Director rejects Laming suggestion that councils should lose control of children`s services

A suggestion by Lord Laming that if responsibility for
children’s services were taken away from local authorities, those
services might improve, was rejected by one of the witnesses at the
Victoria Climbie inquiry, writes Janet

Norman Tutt, director of social services at Ealing council, said
he did not believe alternative arrangements would lead to any

“Take Sure Start, Connexions and the Children’s Fund… they
just raise different problems in terms of boundary issues and
communications. I’m not sure if a regional or a national
organisation would be any more efficient,” he said.

He added that it could also create problems if housing stayed
with local councils, but children’s services were moved.

But Laming, who had noted earlier that a total of four local
authorities had dealt with Victoria yet none were able to prevent
her abuse and eventual murder, commented: “It’s a depressing
thought that whatever organisation was given authority it could not
do better than what happened in Victoria’s case.”

He asked Tutt where he felt the problem lay: “Is it that
children’s services are given low priority; is it managerial
incompetance, professional incompetance or other factors? Where
should we be looking?”

Tutt responded that one area for consideration was the
relationship between senior officers and elected members.

He added that social services may not always be given the
priority it deserved because other issues were more important
electorally. Ealing’s last corporate plan did not even mention
social services.

Norman Tutt arrived at Ealing in 1998 following the resignation
of his predecessor in the face of a damning social services
inspectorate report in 1997. The report highlighted 416 unallocated
childcare cases, 93 of which were looked after children and 94
children on the child protection register, a situation Tutt agreed
was “outrageous.”

Forty five per cent of social services staff were from agencies,
and there was a “culture of hopelessness” in the department, which
was described at the time as “the worst in England” by the health

Ealing was put on special measures in June 1998 when Tutt was
made interim director, an appointment confirmed in January 1999. He
told the inquiry he was brought in to turn things around, and he
set about the job with a “root and branch restructuring” of the

The 15 team managers were made to reapply for their jobs and
just eight were successful.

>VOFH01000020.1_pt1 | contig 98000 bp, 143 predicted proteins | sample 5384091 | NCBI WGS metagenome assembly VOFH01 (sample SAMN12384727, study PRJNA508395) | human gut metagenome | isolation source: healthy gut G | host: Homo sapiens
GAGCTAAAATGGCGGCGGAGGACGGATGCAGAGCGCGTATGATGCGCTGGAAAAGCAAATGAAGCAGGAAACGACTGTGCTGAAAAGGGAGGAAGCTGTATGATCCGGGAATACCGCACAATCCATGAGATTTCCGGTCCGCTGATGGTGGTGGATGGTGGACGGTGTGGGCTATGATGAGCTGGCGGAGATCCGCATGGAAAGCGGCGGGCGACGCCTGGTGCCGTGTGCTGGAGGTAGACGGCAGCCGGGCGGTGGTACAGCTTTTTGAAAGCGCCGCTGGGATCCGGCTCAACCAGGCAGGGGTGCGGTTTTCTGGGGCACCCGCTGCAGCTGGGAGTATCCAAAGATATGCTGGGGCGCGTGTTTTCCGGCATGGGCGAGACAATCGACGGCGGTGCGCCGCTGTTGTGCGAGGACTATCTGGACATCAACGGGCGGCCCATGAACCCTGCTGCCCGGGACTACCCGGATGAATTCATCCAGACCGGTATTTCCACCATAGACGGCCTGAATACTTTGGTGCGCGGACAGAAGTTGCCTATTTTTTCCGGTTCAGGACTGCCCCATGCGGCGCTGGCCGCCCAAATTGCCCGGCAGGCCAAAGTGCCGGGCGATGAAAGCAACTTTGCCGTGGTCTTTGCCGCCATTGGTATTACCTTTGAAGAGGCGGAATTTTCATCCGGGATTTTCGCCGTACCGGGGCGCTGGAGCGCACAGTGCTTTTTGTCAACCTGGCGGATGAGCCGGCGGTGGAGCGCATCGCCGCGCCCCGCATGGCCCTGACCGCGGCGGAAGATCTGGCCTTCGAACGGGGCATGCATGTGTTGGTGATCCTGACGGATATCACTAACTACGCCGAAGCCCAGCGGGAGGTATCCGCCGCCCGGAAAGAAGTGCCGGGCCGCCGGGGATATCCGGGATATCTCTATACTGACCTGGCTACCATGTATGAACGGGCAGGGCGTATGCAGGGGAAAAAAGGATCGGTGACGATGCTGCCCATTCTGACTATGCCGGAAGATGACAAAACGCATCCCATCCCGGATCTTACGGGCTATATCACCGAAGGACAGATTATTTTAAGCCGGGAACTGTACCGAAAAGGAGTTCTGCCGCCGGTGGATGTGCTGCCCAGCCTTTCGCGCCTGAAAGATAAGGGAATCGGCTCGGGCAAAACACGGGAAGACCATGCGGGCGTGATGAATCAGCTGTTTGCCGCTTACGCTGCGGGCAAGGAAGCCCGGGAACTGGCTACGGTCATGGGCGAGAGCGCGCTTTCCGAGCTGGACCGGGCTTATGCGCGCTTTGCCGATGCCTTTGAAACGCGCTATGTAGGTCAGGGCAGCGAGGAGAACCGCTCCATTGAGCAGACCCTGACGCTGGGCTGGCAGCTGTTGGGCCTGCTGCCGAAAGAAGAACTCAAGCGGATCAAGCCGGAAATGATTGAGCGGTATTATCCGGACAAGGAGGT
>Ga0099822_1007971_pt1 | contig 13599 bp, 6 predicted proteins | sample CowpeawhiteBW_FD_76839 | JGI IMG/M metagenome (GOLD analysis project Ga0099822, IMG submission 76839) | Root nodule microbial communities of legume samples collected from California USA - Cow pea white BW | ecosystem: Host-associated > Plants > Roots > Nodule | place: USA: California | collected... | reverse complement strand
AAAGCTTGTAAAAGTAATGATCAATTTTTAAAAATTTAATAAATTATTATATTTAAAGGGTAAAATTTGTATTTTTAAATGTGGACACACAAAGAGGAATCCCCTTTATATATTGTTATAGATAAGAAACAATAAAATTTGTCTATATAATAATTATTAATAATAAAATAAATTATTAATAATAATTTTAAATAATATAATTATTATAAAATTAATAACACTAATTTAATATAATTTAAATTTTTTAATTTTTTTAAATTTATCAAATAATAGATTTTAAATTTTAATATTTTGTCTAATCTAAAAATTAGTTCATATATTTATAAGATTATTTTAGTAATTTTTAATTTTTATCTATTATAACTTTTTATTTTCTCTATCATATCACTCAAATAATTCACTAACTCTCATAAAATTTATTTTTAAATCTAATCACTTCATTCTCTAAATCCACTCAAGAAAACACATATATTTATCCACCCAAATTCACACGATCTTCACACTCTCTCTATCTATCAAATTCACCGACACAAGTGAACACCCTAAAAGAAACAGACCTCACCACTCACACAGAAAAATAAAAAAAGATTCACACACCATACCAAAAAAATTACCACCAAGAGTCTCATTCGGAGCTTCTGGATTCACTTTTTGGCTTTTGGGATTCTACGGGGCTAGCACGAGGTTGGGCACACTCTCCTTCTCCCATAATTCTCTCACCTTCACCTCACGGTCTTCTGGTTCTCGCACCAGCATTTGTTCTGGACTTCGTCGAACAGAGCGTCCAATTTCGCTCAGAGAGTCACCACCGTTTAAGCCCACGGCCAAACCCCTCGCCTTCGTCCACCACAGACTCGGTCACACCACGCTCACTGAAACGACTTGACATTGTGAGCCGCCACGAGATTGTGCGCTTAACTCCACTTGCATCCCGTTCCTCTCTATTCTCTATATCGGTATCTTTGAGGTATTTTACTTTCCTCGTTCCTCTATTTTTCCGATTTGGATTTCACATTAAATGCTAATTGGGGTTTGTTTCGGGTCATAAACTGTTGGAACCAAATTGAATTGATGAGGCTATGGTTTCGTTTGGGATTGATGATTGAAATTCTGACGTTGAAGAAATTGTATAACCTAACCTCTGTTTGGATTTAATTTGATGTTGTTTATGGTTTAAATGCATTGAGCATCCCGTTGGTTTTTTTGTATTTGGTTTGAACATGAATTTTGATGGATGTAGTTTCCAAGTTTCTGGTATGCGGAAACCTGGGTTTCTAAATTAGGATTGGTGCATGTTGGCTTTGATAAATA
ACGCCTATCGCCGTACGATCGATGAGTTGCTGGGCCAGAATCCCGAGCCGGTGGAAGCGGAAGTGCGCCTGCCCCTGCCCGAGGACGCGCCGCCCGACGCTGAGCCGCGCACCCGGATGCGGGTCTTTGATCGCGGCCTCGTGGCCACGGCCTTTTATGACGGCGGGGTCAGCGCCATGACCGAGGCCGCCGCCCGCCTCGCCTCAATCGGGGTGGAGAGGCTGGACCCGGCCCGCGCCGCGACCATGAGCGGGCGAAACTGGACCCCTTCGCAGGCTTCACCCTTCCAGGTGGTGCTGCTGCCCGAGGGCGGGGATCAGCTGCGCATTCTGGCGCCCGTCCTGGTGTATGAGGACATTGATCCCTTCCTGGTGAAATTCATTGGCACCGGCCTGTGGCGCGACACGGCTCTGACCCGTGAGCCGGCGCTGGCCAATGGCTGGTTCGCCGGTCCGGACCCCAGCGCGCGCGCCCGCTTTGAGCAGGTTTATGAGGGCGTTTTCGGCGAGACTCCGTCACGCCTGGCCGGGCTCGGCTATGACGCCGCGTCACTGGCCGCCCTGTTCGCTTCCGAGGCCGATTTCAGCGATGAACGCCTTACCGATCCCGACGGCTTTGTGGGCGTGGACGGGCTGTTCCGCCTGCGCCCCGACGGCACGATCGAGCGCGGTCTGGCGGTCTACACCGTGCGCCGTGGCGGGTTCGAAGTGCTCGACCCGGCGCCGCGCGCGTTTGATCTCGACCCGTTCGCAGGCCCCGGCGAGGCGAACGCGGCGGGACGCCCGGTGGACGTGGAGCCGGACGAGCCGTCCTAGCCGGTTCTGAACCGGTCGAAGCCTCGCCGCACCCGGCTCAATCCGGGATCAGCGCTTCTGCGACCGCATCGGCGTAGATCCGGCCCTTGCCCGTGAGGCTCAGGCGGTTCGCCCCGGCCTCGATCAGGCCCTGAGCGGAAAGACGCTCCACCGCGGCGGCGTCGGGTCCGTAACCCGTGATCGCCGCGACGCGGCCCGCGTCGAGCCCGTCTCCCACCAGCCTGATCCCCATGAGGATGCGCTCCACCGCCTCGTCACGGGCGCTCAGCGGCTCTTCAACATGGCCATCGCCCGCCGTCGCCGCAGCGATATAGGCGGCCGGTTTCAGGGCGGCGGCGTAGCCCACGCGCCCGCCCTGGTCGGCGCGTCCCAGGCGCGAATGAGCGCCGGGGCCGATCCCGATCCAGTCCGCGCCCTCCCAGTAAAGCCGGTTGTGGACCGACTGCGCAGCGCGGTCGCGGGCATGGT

“I called the others in to say they weren’t up to the job, and I
would appreciate it if they resigned or I would take action against
them,” he said.

The process was achieved within three months, and Tutt claimed
the move raised staff morale because they were aware some people
weren’t performing.

In March 1999 a follow-up SSI report commended the authority for
the progress made.

Tutt said though he felt great strides had been made in Ealing
in a short time, the key failing by the authority when Kouao and
Victoria arrived in Ealing in April 1999 was the delay in doing an

Earlier at the hearing, Jenny Goodall, director of social
services for Brent, said even in the best run authorities there
would always be opportunities for things to go wrong.

She painted an upbeat picture of the state of services in Brent
now following an “enormous change programme” since Victoria’s

But Lord Laming commented that evidence by Brent staff suggested
that the situation in the borough was now worse than ever had made
“a great impression” on him.

He said he found it hard to reconcile the “huge disparity”
between her view and that of her staff.

Goodall said Brent was “a difficult borough”, and she did not
accept that there was a “universally black” picture from staff.

“I find it difficult to understand how they can say it’s worse,”
she said, adding “But I apologise for my over-enthusiasm if that’s
what I’m being accused of.”

She also took the opportunity to apologise to Mr and Mrs Climbie
for the fact that Brent did not seize the opportunity to help
Victoria when she was in its care.

She also said she would be making an apology to Mrs Ackers who
phoned social services to raise concerns about Victoria.

Goodall said it was only during Kouao and Manning’s trial that
she realised there had been another referral, though the authority
had trouble in tracing it.

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